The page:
Unauthorized Cryptocurrency Miners Face Increased Fees, Charges

0
36


 Chelan PUD commissioners Monday approved new fees and charges for investigation and enforcement of unauthorized services including cryptocurrency and similar data operations and for the loss of useful life for overtaxed power equipment. The unanimous action puts the fees and charges in effect immediately.

 

The action comes as PUD staff continues to find unauthorized cryptocurrency mining – two to three a day on average.

 

John Stoll, Customer Utilities managing director, reported discovering and shutting off power to three rogue operations last week. One unauthorized operation was in a south Wenatchee commercial space, another in a west Wenatchee home rented out pending a sale and the third, perhaps most troubling, Stoll said, in the forest off Highway 2.

 

Near the Nason Creek Rest Area, Stoll and PUD crew members found evidence of cryptocurrency mining in an outbuilding connected to a remote home, “by a bundle of extension cords.” With warmer weather ahead, there was a high fire risk, he said.

 

Customers found without authorized electric service face fees of up to $6,150 for in-home cryptocurrency operations and $11,400 for those in commercial or light industrial space. Unauthorized operations deemed a safety hazard will lose power immediately and be assessed all charges.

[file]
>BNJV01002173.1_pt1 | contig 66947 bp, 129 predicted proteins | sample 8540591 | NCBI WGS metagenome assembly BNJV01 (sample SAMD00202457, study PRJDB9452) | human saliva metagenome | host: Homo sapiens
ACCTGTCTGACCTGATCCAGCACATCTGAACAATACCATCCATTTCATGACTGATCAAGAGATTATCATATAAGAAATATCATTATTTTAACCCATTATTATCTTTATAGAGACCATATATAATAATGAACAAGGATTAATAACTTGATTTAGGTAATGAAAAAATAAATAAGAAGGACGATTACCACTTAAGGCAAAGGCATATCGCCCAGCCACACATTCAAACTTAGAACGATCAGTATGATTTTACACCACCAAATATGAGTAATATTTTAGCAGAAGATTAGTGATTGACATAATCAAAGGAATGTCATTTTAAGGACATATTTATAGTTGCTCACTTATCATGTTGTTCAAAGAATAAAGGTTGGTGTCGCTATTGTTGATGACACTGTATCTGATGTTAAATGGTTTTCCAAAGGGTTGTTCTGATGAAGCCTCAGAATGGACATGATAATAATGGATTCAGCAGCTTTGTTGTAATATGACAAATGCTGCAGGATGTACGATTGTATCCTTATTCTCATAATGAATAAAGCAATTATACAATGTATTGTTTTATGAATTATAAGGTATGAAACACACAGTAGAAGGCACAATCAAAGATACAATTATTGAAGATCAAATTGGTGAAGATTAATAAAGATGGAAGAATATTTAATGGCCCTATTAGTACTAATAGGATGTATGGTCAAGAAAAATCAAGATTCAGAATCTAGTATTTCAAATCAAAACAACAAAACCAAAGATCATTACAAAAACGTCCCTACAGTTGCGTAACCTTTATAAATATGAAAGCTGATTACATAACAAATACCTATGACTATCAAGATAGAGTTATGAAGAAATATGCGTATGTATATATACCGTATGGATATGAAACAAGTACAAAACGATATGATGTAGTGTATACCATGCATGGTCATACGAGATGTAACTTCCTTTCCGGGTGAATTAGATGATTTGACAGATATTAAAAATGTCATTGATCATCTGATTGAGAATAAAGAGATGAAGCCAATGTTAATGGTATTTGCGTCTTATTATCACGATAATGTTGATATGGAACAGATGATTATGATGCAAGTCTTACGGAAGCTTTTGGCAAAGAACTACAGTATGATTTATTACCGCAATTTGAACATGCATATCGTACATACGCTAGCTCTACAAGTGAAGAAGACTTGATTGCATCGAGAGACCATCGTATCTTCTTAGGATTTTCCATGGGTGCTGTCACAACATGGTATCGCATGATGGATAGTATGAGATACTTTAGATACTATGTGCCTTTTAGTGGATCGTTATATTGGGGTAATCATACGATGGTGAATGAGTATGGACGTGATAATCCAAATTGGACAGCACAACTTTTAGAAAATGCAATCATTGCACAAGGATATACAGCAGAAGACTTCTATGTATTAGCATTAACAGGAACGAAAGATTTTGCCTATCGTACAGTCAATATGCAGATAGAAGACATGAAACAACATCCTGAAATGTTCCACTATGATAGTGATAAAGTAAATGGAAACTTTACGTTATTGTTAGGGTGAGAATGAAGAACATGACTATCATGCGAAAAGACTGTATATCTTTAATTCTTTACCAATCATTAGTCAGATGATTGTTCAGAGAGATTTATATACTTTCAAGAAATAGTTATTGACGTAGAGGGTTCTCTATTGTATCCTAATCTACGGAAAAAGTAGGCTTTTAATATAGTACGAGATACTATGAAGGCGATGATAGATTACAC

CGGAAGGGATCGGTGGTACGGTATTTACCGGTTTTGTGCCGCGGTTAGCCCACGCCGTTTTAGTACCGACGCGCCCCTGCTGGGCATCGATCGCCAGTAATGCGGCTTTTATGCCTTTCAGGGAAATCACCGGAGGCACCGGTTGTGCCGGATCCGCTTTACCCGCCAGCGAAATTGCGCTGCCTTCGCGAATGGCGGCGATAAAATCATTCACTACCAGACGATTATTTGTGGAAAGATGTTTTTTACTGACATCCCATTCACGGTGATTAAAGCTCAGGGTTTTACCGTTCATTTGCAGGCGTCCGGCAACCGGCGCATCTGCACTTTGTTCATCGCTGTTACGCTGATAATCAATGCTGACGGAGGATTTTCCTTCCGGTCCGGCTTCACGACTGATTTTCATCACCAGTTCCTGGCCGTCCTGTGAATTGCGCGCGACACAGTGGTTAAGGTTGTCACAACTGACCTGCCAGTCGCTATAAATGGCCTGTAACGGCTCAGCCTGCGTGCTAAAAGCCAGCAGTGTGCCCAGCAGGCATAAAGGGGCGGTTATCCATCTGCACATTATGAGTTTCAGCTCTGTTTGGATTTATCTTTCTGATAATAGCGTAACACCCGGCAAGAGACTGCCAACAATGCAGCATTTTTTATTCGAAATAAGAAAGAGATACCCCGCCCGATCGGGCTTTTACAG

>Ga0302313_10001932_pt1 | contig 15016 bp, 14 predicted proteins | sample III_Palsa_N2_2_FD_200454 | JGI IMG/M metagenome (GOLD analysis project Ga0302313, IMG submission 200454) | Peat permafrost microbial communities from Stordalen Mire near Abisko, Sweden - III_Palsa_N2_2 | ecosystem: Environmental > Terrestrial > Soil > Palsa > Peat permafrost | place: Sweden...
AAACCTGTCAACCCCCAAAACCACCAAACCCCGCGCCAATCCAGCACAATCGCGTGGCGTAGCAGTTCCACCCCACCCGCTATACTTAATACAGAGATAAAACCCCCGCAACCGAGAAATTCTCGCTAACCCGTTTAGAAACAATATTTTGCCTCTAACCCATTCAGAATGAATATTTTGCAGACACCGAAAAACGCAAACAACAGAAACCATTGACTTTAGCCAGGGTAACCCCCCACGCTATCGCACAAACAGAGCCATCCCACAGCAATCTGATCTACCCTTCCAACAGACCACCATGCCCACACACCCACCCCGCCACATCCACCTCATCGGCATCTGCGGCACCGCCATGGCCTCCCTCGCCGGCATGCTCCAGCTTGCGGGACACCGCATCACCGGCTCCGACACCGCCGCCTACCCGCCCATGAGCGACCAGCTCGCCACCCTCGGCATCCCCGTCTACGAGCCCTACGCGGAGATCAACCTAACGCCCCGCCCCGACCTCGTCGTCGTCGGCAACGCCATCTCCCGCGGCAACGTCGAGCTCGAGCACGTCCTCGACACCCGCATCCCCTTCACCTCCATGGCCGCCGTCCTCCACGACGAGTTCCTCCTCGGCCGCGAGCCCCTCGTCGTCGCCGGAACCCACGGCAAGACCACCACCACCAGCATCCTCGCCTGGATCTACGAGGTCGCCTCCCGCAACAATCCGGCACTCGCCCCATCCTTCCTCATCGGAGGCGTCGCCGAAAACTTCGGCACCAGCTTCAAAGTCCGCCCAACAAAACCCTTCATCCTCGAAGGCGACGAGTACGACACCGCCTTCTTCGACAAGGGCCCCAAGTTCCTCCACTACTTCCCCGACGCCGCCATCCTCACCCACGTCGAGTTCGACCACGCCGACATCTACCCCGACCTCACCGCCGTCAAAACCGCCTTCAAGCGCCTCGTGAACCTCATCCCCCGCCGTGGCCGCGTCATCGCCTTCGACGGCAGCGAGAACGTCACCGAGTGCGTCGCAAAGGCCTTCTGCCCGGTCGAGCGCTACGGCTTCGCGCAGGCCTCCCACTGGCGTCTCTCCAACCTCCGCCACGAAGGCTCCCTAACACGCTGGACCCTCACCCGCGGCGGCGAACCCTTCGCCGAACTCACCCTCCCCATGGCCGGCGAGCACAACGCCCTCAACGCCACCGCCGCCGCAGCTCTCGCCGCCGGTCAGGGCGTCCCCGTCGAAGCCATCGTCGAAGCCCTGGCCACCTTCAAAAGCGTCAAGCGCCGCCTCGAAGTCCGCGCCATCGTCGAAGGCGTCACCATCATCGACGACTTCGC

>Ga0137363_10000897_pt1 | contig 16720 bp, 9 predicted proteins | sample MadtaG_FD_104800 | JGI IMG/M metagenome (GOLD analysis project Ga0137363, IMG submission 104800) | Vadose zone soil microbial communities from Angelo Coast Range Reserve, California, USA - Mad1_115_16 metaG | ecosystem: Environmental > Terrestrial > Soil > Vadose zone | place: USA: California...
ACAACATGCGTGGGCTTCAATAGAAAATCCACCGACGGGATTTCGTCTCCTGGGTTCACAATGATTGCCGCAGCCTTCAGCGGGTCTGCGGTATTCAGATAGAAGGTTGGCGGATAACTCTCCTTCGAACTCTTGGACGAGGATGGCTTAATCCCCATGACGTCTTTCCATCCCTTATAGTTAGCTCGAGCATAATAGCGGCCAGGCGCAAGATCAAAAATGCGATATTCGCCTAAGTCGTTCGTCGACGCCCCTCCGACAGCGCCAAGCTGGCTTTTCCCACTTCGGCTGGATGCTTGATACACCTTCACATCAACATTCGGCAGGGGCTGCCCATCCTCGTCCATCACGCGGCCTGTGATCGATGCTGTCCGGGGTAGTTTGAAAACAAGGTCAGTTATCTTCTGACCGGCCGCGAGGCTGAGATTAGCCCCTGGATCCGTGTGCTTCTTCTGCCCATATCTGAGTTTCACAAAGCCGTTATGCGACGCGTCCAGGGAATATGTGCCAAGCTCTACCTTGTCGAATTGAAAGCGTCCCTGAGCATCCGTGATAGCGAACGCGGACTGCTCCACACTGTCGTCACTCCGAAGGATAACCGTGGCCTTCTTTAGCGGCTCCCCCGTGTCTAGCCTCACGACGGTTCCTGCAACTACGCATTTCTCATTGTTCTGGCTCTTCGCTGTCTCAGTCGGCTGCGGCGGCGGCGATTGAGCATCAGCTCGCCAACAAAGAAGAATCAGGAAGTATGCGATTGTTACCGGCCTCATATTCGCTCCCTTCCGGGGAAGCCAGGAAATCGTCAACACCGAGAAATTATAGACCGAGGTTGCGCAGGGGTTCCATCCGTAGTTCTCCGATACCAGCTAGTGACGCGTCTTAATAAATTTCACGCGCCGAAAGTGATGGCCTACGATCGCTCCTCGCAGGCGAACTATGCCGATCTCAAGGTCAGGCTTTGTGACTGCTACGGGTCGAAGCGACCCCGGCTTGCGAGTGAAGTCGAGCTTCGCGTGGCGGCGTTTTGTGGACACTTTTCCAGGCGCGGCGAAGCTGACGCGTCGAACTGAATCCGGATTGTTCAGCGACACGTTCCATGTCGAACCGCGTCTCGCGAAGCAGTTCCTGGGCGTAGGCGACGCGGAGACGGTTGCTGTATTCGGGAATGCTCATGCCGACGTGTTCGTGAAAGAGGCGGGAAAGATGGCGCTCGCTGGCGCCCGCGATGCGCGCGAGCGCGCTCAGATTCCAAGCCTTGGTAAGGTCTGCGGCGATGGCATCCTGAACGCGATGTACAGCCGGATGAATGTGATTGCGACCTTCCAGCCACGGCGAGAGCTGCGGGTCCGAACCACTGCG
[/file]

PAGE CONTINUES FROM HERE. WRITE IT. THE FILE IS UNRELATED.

Customers also could face prosecution for power theft.

 

Commissioners extended amnesty for assessing the fees until May 14 in cases where customers without authorized service, and no history of HDL use or suspected use, stop mining immediately and notify the PUD, prior to hearing from the utility. May 14 is the public hearing on the application moratorium imposed on March 19 for new high density loads.

 

The new fees are:

For all unauthorized service

·         $1,400 – metering & monitoring

·         $2,000 – investigation & enforcement

 

In addition, for unauthorized operations in homes

·         $1,000 – residential security deposit

·         $1,750  – residential equipment degradation

Or, in addition, for unauthorized operations in commercial and industrial spaces

·         $4,700 – Commercial equipment degradation (overhead service)

·         $8,000 – Commercial equipment  degradation (underground service)

 

Kerri Wendell, Customer Relations manager, outlined the challenges faced in evaluating applications with incomplete and inaccurate information, managing temporary compliance and responding to customers upset about enforcement.

 

Cathy Melton Customer Service analyst, presented plans to get information on the new fees and charges, and on the dangers of unauthorized operations, to potential and existing customers by advertising, social media posts, bill messages, mailers and discussions at service clubs and civic meetings.

 

Commissioners will review the application moratorium for bitcoin mining and similar data operations and take comment at a public hearing at 1 p.m. on May 14, at the Confluence Technology Center.



Article Source

LEAVE A REPLY

Please enter your comment!
Please enter your name here